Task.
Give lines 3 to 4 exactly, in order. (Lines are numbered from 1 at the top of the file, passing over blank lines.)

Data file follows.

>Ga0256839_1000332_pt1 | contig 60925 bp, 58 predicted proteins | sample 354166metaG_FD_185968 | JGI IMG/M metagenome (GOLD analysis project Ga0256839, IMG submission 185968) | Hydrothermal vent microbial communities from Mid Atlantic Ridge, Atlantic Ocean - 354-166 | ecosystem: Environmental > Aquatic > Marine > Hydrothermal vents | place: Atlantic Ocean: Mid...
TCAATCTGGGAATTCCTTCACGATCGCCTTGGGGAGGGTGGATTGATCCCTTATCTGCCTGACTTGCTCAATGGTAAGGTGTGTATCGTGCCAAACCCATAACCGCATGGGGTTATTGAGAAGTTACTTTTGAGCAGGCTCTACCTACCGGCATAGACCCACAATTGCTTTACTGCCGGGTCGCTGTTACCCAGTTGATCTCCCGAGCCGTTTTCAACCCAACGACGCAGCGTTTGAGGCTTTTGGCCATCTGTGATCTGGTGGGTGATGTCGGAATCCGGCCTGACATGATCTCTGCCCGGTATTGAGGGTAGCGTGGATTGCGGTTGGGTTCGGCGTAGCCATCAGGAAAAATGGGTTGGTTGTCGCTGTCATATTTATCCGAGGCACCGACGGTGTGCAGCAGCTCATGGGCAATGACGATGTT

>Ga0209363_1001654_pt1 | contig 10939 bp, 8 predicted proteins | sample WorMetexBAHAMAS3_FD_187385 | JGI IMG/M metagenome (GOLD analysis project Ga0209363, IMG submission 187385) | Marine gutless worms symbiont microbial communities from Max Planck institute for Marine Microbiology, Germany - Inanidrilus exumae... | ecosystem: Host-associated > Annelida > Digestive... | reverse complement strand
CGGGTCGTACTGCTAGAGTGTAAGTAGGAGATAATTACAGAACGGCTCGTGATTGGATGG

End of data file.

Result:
>Ga0209363_1001654_pt1 | contig 10939 bp, 8 predicted proteins | sample WorMetexBAHAMAS3_FD_187385 | JGI IMG/M metagenome (GOLD analysis project Ga0209363, IMG submission 187385) | Marine gutless worms symbiont microbial communities from Max Planck institute for Marine Microbiology, Germany - Inanidrilus exumae... | ecosystem: Host-associated > Annelida > Digestive... | reverse complement strand
CGGGTCGTACTGCTAGAGTGTAAGTAGGAGATAATTACAGAACGGCTCGTGATTGGATGG